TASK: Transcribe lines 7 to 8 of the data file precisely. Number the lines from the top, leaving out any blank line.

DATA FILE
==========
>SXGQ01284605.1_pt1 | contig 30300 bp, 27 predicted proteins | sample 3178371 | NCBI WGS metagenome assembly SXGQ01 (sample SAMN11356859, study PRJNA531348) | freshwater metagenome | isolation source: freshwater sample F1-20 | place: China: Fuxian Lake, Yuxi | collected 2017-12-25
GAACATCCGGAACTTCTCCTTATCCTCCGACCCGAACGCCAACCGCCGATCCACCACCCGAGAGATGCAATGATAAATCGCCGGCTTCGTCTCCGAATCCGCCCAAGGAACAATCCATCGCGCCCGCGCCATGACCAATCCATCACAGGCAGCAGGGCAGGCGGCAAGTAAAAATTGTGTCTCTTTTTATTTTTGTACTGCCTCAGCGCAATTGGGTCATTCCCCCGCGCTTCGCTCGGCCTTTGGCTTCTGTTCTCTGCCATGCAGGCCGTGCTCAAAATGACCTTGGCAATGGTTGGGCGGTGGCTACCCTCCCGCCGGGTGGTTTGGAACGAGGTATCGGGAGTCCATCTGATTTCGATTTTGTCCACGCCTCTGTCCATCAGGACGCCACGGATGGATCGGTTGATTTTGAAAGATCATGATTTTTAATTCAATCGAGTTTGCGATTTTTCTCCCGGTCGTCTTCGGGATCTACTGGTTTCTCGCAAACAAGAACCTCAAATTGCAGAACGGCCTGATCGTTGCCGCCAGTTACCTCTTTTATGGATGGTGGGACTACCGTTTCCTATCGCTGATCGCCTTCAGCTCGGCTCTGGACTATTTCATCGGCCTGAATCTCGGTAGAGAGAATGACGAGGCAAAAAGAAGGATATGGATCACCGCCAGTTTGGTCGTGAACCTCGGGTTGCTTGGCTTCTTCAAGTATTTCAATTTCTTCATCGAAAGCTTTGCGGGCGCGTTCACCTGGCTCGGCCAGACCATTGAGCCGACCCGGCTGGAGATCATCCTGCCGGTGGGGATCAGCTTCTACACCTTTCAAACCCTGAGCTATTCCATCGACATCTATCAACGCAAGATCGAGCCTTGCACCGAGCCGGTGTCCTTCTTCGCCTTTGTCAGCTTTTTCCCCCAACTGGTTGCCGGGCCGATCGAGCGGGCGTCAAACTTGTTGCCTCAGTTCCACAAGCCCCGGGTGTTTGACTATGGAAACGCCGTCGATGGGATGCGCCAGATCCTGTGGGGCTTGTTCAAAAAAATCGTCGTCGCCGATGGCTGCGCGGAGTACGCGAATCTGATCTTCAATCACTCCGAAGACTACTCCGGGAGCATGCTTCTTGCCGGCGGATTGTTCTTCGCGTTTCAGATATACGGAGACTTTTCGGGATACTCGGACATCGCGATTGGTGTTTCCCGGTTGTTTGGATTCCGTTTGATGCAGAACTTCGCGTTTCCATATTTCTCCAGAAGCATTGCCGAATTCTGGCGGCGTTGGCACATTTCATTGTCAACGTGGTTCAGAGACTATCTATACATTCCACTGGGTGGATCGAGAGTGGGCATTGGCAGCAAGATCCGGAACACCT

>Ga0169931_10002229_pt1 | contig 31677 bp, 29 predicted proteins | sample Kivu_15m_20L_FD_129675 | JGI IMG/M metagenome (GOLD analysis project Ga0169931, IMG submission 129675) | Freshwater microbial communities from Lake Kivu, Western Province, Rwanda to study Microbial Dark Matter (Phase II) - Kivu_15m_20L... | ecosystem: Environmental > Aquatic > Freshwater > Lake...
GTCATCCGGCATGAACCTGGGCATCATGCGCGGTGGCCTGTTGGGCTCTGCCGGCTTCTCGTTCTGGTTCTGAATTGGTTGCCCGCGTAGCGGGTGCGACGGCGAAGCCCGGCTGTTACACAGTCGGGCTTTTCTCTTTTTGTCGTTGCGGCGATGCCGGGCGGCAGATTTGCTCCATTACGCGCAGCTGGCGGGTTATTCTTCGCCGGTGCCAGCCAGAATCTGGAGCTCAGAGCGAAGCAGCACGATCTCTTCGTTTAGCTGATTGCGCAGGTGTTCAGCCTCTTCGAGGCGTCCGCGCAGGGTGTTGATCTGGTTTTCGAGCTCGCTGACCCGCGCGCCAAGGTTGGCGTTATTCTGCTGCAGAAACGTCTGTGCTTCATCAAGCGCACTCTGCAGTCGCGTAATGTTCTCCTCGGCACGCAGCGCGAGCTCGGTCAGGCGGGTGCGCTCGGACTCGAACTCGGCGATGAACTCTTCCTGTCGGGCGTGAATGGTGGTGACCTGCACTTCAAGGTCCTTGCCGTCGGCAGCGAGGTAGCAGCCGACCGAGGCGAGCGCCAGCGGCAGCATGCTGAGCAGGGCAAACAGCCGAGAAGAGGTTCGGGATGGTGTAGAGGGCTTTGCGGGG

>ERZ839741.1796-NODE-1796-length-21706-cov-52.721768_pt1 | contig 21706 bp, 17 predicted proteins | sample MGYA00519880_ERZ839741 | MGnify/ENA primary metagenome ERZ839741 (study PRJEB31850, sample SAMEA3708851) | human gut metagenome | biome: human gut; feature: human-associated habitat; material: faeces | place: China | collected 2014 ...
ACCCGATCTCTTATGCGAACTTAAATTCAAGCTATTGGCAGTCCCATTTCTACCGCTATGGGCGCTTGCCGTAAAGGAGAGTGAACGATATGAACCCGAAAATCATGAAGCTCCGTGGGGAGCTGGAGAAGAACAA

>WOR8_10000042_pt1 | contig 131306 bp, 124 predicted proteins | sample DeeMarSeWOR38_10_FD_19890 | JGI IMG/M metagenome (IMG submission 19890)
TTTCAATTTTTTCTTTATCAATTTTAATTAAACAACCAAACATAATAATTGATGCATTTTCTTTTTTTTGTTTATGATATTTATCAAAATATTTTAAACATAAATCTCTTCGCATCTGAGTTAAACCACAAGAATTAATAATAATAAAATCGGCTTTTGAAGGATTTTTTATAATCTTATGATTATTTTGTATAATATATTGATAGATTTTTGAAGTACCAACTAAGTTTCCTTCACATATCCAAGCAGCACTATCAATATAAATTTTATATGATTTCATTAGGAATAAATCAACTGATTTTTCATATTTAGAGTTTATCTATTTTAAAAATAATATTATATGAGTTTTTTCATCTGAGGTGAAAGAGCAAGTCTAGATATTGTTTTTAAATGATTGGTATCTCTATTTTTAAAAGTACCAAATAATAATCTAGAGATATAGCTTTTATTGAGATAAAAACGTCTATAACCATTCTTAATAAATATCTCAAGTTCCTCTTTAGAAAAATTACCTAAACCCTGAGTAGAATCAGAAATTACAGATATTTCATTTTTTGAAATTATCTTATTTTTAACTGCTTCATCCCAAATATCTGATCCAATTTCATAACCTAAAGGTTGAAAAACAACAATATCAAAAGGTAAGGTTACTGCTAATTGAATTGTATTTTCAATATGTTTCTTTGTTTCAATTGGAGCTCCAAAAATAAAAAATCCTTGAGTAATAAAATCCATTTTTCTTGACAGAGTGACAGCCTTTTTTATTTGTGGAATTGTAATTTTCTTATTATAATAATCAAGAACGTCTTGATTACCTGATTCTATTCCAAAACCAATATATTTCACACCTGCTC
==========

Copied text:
>WOR8_10000042_pt1 | contig 131306 bp, 124 predicted proteins | sample DeeMarSeWOR38_10_FD_19890 | JGI IMG/M metagenome (IMG submission 19890)
TTTCAATTTTTTCTTTATCAATTTTAATTAAACAACCAAACATAATAATTGATGCATTTTCTTTTTTTTGTTTATGATATTTATCAAAATATTTTAAACATAAATCTCTTCGCATCTGAGTTAAACCACAAGAATTAATAATAATAAAATCGGCTTTTGAAGGATTTTTTATAATCTTATGATTATTTTGTATAATATATTGATAGATTTTTGAAGTACCAACTAAGTTTCCTTCACATATCCAAGCAGCACTATCAATATAAATTTTATATGATTTCATTAGGAATAAATCAACTGATTTTTCATATTTAGAGTTTATCTATTTTAAAAATAATATTATATGAGTTTTTTCATCTGAGGTGAAAGAGCAAGTCTAGATATTGTTTTTAAATGATTGGTATCTCTATTTTTAAAAGTACCAAATAATAATCTAGAGATATAGCTTTTATTGAGATAAAAACGTCTATAACCATTCTTAATAAATATCTCAAGTTCCTCTTTAGAAAAATTACCTAAACCCTGAGTAGAATCAGAAATTACAGATATTTCATTTTTTGAAATTATCTTATTTTTAACTGCTTCATCCCAAATATCTGATCCAATTTCATAACCTAAAGGTTGAAAAACAACAATATCAAAAGGTAAGGTTACTGCTAATTGAATTGTATTTTCAATATGTTTCTTTGTTTCAATTGGAGCTCCAAAAATAAAAAATCCTTGAGTAATAAAATCCATTTTTCTTGACAGAGTGACAGCCTTTTTTATTTGTGGAATTGTAATTTTCTTATTATAATAATCAAGAACGTCTTGATTACCTGATTCTATTCCAAAACCAATATATTTCACACCTGCTC